You may perhaps clutch the monitor when you read this. "Where is Mr. Jewel?" you'll cry. "What has Y-K-W done with my beloved?" You'll wonder what mad scientist has taken the civilized genius that is your good correspondent and replaced him with this driveling fool.
Well, my dear, think what you want, I am not mad, I am not injured, I am not a pod person. I saw Rent - this year's Pulitzer Prize recipient - and I am sorry that you cannot whiz into town for a look at the most important and worthy musical theatrical achievement New York has seen in YEARS!
Can I explain this? Hardly. Was Jonathan Larson a genius? We'll never know. All I can say is from the first raucous notes, to the last faux-optimistic ending, the piece swept me up in its arms and carried me to a happy and exciting place.
You don't believe this. Neither do I. I can give you a list of what is wrong with Rent. A long list. (I will spare you the bulk of the list!) It is too long, it is dramatically lumpy, it has false, shallow characters experiencing uninteresting angstŠ Who the hell cares? The sucker works! It works on sheer energy and on melody! Melody? Do you remember melody, dearest. Songs, tunes, things which work their way into your brain and make you remember them. Mr. Larson was positively profligate with his musical ideas. One good melody after another cascades into the audience and we all drink heartily at this all-too-rare vintage; the heady wine of memorable song. My dear, it was the first time I felt I was listening to the work of a YOUNG MAN since, I don't know, maybe since Company.
With my nods to all the old pros, Mr. Larson is the first composer in nearly thirty years who makes me feel young. What a gift to give us.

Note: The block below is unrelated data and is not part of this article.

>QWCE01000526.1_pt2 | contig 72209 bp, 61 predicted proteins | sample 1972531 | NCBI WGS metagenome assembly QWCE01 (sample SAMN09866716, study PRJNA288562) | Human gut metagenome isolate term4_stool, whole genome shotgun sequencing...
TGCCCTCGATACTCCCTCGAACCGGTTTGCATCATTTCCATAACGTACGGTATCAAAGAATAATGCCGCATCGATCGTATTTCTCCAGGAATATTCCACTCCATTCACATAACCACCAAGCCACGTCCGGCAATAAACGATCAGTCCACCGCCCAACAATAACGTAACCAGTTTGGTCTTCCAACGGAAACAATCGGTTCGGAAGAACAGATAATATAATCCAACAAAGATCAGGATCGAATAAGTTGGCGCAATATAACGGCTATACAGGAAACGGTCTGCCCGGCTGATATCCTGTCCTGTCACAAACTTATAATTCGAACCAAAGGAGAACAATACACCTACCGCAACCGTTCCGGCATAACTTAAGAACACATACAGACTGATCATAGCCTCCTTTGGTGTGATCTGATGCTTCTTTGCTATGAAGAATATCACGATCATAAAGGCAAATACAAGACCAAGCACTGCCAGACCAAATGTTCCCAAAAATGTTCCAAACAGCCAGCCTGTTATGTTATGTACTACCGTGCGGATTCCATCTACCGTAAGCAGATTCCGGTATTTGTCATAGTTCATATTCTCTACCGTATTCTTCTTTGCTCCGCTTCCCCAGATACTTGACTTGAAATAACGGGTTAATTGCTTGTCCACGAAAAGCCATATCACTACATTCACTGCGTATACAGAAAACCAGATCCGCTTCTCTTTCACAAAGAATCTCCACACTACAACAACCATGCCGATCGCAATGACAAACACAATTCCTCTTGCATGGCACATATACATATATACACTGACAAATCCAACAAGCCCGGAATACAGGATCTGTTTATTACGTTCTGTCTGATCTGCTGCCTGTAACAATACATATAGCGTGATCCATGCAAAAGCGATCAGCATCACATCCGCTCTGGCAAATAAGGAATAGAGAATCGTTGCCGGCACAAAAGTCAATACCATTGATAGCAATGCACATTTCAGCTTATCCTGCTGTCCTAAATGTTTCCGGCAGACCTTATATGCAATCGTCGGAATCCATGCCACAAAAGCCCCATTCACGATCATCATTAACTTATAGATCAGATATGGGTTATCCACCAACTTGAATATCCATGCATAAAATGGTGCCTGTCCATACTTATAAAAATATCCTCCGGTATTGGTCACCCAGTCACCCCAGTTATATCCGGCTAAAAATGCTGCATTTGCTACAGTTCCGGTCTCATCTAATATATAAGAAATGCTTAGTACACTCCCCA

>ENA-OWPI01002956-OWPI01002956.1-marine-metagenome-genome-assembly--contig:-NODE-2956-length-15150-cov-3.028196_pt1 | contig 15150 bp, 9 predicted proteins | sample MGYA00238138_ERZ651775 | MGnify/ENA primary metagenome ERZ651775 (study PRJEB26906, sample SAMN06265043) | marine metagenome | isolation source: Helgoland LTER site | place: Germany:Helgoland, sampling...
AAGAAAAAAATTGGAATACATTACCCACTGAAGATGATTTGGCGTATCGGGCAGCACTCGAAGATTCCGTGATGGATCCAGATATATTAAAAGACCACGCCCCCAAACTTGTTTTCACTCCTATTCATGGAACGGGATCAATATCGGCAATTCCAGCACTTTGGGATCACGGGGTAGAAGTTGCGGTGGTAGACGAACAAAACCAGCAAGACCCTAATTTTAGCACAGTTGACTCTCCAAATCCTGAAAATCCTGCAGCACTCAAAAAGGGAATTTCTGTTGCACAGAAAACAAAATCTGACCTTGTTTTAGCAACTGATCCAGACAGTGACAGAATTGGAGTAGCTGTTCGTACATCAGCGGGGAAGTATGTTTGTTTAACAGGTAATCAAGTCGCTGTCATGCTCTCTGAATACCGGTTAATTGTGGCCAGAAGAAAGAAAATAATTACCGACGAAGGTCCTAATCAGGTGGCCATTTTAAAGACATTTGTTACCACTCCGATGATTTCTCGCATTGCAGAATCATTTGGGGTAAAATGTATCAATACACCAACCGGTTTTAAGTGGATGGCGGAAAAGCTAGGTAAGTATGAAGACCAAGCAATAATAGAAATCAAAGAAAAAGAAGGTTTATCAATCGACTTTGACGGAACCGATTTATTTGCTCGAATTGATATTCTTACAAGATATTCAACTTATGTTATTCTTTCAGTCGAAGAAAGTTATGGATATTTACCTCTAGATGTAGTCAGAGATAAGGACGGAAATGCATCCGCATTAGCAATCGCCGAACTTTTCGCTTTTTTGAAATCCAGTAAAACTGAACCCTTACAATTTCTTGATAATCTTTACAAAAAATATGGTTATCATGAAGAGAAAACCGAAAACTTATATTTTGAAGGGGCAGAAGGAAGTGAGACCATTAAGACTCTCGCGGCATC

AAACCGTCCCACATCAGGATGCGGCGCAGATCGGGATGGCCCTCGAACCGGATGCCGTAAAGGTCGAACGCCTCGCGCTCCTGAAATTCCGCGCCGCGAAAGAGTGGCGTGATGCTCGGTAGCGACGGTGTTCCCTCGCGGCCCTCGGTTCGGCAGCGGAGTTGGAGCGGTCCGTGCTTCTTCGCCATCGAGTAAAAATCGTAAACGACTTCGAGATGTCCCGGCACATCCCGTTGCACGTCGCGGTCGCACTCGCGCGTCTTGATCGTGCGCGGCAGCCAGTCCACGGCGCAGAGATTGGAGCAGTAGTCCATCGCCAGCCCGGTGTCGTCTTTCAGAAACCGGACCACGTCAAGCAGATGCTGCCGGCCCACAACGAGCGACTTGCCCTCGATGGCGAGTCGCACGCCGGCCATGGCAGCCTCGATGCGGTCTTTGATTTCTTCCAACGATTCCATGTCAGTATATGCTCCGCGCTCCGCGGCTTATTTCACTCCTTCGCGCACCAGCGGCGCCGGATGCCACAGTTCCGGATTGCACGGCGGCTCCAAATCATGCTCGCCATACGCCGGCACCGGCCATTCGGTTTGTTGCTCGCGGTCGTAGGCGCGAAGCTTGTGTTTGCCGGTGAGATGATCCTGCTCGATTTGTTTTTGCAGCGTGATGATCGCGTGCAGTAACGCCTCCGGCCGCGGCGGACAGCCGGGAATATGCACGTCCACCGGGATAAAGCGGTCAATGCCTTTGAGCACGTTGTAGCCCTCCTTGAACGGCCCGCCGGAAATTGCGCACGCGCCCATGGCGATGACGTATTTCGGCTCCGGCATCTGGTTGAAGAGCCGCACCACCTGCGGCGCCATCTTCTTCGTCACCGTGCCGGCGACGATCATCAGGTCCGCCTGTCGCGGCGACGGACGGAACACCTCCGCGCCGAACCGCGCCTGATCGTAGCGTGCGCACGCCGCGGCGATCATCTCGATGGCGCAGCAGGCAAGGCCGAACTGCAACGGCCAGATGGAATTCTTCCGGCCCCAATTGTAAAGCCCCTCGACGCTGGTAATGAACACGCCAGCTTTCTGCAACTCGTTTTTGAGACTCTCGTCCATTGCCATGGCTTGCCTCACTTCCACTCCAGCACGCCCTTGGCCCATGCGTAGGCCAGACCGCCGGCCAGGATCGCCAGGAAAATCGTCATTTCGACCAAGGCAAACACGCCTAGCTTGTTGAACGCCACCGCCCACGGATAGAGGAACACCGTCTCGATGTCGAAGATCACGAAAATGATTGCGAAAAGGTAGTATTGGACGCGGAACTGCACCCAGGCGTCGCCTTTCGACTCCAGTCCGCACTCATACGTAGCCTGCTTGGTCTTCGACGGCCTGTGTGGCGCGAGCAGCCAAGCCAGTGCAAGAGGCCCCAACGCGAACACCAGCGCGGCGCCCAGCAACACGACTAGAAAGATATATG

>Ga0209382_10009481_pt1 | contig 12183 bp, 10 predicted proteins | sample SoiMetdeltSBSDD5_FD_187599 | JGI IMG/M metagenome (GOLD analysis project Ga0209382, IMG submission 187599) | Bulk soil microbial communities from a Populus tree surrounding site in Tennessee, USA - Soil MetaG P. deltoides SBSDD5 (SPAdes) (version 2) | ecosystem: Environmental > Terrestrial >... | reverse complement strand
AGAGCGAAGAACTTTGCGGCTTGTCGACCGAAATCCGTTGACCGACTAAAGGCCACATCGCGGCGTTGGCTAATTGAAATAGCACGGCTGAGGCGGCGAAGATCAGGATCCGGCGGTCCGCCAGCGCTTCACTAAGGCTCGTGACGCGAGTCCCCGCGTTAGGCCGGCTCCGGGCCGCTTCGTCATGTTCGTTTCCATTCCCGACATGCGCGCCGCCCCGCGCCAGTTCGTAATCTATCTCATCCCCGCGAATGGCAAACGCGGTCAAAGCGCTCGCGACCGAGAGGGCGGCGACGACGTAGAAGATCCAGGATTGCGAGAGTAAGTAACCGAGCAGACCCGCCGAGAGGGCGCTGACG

Maybe in two years this work will overpower me with its inadequacies. I am perfectly willing to admit that. Maybe I am affected by the sorrow that this work shall exist alone in Mr. Larson's catalogue. The death of such a talent at 36 is indeed a tragic thing. If that was the age at which we lost our American musical theatre's best writers we'd have no Frank Loesser, Jule Styne, Kurt Weill. If they'd died at thirty six we'd've lacked every Sondheim score after Anyone Can Whistle, there'd be no Candide or West Side Story, Lerner and Loewe would not exist. The first writer in more than a generation to show real promise (Mr. Finn is a talented freak) dies on the eve of getting it right. Too bad for all of us.
I have not acknowledged the cast. They are not experts. They are not especially polished. They know they are involved with a mission and they take that responsibility seriously. What they lack in training, they make up in commitment.
And so, my dear, come to the city. See Rent now. See a flawed, unfinished, underdeveloped work. See the first truly worthy addition musical theatre canon in ten years. Please come. The magic may not last forever.